Berea College is located in the foothills of the Appalachian Mountains of Kentucky. Founded by an avid abolitionist in 1855 while Kentucky was still a slave-holding state, the school created a space where all students were welcome — Black or white, man or woman. Inclusion was and remains a core tenet of the college’s values. Today, nearly half of Berea’s students identify as people of color, according to the Berea College website.

Berea College students do not pay tuition and the school and is a federally recognized work college, offering each student a job upon admission, according to the Berea College website. Student Craft is one of several work opportunities available to enrollees. Within Student Craft, students are invited into the world of art, craft and production, some for the first time. Students work together to produce a large collection of crafts to be sold online or to specific vendors.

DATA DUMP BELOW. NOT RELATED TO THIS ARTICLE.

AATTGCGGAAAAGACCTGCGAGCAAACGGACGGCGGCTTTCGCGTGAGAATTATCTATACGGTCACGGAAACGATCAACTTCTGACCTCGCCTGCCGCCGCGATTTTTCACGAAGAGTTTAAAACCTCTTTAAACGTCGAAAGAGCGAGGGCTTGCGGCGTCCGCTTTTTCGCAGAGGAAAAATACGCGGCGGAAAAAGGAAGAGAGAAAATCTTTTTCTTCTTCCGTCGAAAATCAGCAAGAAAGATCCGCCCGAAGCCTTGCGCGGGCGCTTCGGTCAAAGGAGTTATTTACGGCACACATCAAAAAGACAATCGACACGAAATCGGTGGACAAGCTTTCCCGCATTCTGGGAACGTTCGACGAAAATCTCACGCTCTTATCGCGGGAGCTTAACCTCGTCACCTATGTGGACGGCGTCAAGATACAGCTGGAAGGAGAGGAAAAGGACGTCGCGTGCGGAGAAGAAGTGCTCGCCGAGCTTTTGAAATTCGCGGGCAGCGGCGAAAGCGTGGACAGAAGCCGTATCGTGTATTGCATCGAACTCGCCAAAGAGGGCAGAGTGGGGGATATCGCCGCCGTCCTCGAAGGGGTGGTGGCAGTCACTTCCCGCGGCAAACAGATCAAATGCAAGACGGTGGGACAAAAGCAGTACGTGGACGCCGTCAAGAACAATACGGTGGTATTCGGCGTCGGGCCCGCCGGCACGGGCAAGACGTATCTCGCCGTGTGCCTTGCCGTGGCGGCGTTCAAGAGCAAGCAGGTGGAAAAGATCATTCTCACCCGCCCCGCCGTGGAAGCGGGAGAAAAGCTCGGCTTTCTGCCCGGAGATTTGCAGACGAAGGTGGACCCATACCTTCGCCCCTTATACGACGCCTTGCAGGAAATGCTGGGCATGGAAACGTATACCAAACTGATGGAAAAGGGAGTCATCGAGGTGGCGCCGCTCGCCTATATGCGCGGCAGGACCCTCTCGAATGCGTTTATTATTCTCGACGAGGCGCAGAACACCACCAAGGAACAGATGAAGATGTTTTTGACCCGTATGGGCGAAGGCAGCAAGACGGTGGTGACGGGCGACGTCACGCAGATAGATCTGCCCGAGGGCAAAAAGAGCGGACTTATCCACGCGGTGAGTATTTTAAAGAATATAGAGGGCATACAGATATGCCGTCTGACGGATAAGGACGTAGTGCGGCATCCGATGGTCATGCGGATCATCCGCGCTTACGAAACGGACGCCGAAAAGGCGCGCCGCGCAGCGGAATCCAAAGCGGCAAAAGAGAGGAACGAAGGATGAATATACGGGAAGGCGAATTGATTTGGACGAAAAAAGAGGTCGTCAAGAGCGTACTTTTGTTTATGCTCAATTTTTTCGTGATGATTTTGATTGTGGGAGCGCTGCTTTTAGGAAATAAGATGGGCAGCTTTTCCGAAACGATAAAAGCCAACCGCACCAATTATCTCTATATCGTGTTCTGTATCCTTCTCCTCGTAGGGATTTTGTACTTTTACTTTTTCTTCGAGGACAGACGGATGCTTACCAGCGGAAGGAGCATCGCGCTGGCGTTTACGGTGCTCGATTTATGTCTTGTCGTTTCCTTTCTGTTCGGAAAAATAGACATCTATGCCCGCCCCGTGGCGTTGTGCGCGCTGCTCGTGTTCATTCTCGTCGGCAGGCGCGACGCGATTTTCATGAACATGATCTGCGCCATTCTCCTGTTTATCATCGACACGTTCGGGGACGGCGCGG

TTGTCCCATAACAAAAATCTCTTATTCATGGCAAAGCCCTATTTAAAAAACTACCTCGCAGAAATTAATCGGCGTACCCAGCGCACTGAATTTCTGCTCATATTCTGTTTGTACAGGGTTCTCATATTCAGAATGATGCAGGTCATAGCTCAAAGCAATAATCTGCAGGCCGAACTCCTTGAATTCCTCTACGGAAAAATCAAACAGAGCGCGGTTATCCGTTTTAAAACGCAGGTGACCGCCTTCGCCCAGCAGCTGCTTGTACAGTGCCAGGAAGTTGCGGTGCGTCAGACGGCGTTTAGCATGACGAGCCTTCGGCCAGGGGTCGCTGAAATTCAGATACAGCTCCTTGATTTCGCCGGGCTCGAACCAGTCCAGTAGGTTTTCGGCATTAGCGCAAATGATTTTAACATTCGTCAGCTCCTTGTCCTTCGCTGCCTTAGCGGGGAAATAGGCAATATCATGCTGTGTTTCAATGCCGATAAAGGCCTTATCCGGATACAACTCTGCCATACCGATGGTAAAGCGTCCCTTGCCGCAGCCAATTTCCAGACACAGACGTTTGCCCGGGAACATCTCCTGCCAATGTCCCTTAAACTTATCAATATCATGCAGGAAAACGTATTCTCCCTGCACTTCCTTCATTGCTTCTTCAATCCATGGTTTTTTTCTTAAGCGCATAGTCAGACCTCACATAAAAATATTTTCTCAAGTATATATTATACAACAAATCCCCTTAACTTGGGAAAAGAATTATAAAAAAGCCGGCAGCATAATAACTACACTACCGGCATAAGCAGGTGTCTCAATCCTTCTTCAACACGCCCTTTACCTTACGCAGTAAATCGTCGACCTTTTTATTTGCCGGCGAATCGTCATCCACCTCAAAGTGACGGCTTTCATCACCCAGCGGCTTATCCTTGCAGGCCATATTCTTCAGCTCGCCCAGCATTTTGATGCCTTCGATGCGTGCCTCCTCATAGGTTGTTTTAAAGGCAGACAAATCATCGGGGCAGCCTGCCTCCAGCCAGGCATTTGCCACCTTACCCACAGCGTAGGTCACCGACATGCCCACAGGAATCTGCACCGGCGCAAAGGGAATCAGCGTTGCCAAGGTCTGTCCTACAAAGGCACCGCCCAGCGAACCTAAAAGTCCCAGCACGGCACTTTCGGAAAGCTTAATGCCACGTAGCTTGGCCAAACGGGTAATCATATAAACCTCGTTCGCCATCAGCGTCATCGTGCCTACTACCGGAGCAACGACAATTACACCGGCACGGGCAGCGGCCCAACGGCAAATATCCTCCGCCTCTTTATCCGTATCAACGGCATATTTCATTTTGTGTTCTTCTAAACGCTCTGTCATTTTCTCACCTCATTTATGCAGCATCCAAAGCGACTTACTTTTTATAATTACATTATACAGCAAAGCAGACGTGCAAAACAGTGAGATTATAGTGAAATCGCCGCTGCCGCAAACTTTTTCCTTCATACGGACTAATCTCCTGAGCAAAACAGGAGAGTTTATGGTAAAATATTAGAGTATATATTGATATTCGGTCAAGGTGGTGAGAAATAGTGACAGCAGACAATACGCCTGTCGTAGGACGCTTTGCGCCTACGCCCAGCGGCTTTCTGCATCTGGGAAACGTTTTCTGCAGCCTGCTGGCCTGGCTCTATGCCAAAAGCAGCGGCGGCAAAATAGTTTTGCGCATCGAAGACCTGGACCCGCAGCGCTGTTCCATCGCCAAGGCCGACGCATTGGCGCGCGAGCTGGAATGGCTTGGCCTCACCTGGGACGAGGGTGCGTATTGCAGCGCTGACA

The school aims to support its students’ professional goals, assisting them in their endeavors inside and outside of the classroom. Student Craft projects are many students’ first formal art and design experiences, according to the Berea College Student Craft website.

As a second-year student at Student Craft, Taylor Nordmoe had the opportunity to get involved in the design process when she noticed an issue of gapping in the dustpans she worked on. As a result, Nordmoe initiated a new design component that is now used in the dustpans Student Craft produces.

“I was able to apply my thinking in a very different way,” Nordmoe said.

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Art pedagogy in two programs